- I have yet to read or hear any story that states, "I moved abroad and it was a breeze! Everything worked out, I was so happy there right away and the whole time I lived there. I was never lonely, never homesick, never lost or confused or frustrated or angry. It was the perfect experience - like a dream come true!" Moving abroad might be the best decision you ever make in your lifetime, but I would put money on the fact that it will probably be one of the most difficult things you ever do.

6. Find some expat friends who are from the same country as soon as you can. You can relate to each other and gripe about the woes of being expats in your particular part of the world. It will instantly make you feel so much better and less alone.
Maybe this is true for other people - it must be, because I've read or heard that particular bit of advice from various sources. But it wasn't true for me. However, I will say this: find friends/family that have had their own expat experience and glean as much information from them as you possibly can!

Yes, finally finding some Americans was fantastic. We got to swap tourist stories, compare our initial reactions to Birmingham and England in general, and we definitely griped about the woes of being expats. Really, we griped about how crappy Birmingham is, but in the way that you gripe about choosing to get a new pet: It is generally wreaking havoc upon your life at the moment, but you both grow out of the initial "getting to know each other" phase and adapt; you even learn to love each other.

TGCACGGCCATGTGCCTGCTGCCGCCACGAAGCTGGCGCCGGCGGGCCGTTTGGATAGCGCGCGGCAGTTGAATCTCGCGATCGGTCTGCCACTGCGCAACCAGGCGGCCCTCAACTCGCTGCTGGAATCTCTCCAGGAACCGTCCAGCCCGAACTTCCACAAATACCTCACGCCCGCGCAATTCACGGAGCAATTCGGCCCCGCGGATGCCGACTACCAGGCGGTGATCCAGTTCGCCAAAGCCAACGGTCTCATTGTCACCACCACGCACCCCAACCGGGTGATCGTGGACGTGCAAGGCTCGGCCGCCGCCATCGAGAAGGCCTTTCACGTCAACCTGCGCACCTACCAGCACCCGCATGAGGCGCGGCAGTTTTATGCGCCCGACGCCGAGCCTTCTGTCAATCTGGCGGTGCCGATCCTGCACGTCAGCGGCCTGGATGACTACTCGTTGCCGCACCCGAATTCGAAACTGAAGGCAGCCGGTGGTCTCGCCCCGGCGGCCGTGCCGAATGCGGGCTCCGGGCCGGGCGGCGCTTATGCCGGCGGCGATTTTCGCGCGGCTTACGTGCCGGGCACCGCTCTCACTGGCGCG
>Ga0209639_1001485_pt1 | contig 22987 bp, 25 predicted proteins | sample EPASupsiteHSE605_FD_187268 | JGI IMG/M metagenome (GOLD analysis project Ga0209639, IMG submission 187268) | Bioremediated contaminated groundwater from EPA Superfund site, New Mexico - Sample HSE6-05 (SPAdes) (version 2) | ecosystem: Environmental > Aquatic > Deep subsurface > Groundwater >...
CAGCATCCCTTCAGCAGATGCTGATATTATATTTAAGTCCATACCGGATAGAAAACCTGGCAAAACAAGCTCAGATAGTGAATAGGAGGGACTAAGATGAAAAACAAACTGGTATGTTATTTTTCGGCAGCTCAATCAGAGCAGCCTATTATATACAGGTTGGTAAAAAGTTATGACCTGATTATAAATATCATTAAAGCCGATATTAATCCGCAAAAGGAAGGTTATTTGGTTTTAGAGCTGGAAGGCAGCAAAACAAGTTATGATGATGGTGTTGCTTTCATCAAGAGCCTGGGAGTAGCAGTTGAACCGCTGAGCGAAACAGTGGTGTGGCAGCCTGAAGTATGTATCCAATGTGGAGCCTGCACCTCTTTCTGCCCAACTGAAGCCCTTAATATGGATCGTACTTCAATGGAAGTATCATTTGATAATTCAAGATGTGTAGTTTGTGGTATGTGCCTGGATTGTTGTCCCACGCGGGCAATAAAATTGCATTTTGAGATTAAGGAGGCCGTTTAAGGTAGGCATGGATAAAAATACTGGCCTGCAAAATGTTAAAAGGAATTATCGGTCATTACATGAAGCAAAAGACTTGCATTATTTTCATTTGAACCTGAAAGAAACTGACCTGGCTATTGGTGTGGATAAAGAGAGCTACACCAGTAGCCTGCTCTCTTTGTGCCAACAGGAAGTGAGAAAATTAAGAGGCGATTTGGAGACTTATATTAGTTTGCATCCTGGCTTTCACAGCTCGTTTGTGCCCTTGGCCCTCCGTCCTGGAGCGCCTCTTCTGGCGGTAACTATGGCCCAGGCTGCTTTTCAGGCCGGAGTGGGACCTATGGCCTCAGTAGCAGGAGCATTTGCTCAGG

Man, that's actually a really good analogy.

In the end, though, finding American friends before we'd really gotten to know our UK friends only made me feel more alone and angsty toward my new home. It made me long for my home in a crazy way, and it made me miss my American friends that I left behind even more than I already did. 

It wasn't until we really began to get closer to our Birmingham people that my heart began softening and the heartache started to fade. I started liking my new home, mostly because I had the chance to relate this place with people that I enjoyed spending my time with and experiences that brought me joy. And when you get to know the people, you get to experience the ins and outs of the culture that make your new residence unique, which is probably a big reason why you chose to move to this particular part of the world in the first place. A new place doesn't ever truly become your home unless you have people and experiences that make that place worth living in. If you don't have that, you won't ever call it home.

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This tiny list is in no way exhaustive or complete. There are so many more things that I wish I would have known, things I have learned, things I have struggled with when it comes to our transition to our new home overseas. I have several blog posts in the works that revolve around these types of topics, but they're all centered around one thing: our experienceThe fact of the matter is that they took a lot of time and heartache to discover, but it mostly comes through personal experience. The things we learned or struggled with were unique to our personalities, experiences, previous and new residences, etc. Moving is different for everyone, and moving abroad looks different for every person as well.

If you're hoping or planning to move abroad one day, I hope this list helps you at least a little bit. There will be plenty of things that you encounter that I'll never even dream of, and vice versa. If you have questions you'd like to ask, ask away! But when it comes right down to it, there's nothing like learning through experience - and that's just what we had to do.